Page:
/* [Extrusion parameters] */
/* [Hidden] */
ThreadThick = 0.25;
ThreadWidth = 0.40;
HoleWindage = 0.2;
function IntegerMultiple(Size,Unit) = Unit * ceil(Size / Unit);
function IntegerLessMultiple(Size,Unit) = Unit * floor(Size / Unit);
Protrusion = 0.1; // make holes end cleanly
inch = 25.4;
ID = 0;
OD = 1;
LENGTH = 2;
//----------------------
// Useful routines
module PolyCyl(Dia,Height,ForceSides=0) { // based on nophead's polyholes
Sides = (ForceSides != 0) ? ForceSides : (ceil(Dia) + 2);
FixDia = Dia / cos(180/Sides);
cylinder(r=(FixDia + HoleWindage)/2,h=Height,$fn=Sides);
}
//* [Basic dimensions] */
WallThick = 4.0; // min wall thickness
Screw = [3.0,5.5,20.0]; // thread, head, length under head
Insert = [3.0,4.1,8.0]; // thread, knurl, length
//----------------------
// Brake tab cap
BrakeTab = [15,21,3.1]; // length to wheel, width, thickness
BrakeTabSagitta = 8.0; // height of curved endcap
CapOAL = [BrakeTab.y + 2*WallThick,BrakeTab.y + 2*WallThick,BrakeTab.z + 2*WallThick];
module TabCap() {
difference() {
rotate(180/8)
cylinder(d=CapOAL.y,h=CapOAL.z,center=true,$fn=8);
translate([BrakeTab.x/2,0,0])
cube(BrakeTab,center=true);
rotate(180/8)
cylinder(d=BrakeTab.y/cos(180/8),h=BrakeTab.z,center=true,$fn=8);
}
}
//----------------------
// Brake lever handle
// Soft covering with rounded sides that we square off for simplicity
HandleRibs = [15,34,14]; // ignoring slight taper from end
HandleCore = [50.0,24.0,12.0]; // straight section of lever to top of ribs
HandleTipWidth = 30.0; // ignoring actual sector height
module Handle() {
union() {
hull() {
rotate(180/8)
cylinder(d=HandleTipWidth/cos(180/8),h=HandleCore.z,center=true,$fn=8);
translate([-HandleCore.x/2,0,0])
cube(HandleCore,center=true);
}
translate([-(3*HandleCore.x/2 - Protrusion),0,0]) // extend base for ball trimming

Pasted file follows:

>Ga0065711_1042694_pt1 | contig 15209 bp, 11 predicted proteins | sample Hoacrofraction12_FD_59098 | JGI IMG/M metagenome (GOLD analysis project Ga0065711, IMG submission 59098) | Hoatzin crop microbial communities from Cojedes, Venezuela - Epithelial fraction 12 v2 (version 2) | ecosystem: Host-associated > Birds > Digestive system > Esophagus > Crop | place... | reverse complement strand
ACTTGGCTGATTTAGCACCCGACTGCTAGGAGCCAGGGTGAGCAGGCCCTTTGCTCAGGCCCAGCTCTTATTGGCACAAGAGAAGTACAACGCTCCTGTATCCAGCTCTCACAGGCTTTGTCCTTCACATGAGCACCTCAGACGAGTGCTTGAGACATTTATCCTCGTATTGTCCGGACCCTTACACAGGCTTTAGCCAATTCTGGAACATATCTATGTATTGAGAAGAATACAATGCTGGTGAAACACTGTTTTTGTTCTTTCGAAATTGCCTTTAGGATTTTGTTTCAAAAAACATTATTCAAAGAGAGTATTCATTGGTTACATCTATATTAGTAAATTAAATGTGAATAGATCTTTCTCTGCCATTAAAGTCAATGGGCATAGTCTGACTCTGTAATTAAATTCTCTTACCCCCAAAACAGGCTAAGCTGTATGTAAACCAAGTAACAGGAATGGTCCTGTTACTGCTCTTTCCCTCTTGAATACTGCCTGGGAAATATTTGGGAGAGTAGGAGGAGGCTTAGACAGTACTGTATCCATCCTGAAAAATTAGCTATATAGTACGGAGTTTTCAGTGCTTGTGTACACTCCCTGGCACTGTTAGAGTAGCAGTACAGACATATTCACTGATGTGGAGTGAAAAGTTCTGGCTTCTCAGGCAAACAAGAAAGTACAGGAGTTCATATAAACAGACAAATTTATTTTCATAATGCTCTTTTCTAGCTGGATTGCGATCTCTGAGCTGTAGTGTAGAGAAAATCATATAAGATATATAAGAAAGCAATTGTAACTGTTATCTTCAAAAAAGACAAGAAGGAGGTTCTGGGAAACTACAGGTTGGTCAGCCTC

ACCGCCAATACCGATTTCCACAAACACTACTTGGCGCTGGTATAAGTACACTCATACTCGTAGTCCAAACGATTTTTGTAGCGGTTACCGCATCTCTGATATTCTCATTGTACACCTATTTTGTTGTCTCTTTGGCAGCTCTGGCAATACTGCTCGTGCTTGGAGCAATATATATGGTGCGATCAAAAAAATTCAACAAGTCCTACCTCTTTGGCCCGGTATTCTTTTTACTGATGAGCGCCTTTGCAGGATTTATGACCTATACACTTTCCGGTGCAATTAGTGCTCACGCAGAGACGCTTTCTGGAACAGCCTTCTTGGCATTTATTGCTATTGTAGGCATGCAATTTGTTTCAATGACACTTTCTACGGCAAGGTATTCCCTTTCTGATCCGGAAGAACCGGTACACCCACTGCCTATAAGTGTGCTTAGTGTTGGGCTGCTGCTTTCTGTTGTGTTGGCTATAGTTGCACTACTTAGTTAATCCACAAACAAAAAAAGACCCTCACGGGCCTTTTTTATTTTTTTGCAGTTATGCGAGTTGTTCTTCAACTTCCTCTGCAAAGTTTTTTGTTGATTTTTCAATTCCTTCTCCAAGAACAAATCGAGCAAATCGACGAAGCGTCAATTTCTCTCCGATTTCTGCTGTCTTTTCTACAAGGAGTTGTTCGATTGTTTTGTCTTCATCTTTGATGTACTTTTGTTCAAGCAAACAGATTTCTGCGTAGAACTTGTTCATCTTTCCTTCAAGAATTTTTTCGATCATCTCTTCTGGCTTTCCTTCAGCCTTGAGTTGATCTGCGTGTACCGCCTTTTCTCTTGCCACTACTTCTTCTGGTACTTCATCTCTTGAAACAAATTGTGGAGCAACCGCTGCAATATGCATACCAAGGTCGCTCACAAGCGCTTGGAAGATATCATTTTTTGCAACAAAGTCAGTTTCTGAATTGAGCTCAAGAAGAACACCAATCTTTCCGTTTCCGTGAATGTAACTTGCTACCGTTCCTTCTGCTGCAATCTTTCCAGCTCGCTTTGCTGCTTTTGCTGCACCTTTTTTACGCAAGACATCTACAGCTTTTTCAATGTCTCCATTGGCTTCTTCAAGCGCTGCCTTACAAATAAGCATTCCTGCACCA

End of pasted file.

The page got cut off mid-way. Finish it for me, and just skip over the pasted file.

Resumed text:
cube(HandleCore,center=true);
translate([-HandleRibs.x/2,0,0])
cube(HandleRibs,center=true);
}
}
//----------------------
// Support structure for handle cavity inside knob
// Totally ad-hoc tweakage
// Remember it's lying on its side to match the handle
NumRibs = 2 + 1; // must be odd
RibSpace = floor(HandleCore.z/(NumRibs + 1));
module KnobSupport() {
color("Yellow") { // support overlaps in the middle
render(convexity=3)
intersection() {
for (k=[-1,1])
translate([0,k*ThreadThick,0]) // shrink inward to break adhesion
Handle();
translate([(HandleCore.x - HandleRibs.x)/2 - HandleCore.x - Protrusion,0,0])
cube([HandleCore.x - HandleRibs.x,HandleRibs.y,HandleCore.z],center=true);
union()
for (k=[-floor(NumRibs/2):floor(NumRibs/2)])
translate([0,0,k* RibSpace])
cube([2*HandleCore.x,HandleRibs.y,2*ThreadWidth],center=true);
}
translate([(HandleCore.x - HandleRibs.x)/2 - HandleCore.x,0,0])
cube([HandleCore.x - HandleRibs.x,4*ThreadWidth,NumRibs*RibSpace],center=true);
}
}
//----------------------
// Brake handle knob
// Largely built with magic numbers
// Includes support because it's not really optional
KnobOD = 55.0;
KnobOffset = HandleRibs.x/1;
KnobSides = 2*4*3;
module Knob() {
difference() {
hull() {
resize([0,HandleRibs.y + 4*WallThick,HandleCore.x + HandleTipWidth/2 + WallThick])
sphere(d=KnobOD,$fn=KnobSides);
}
translate([0,0,KnobOffset])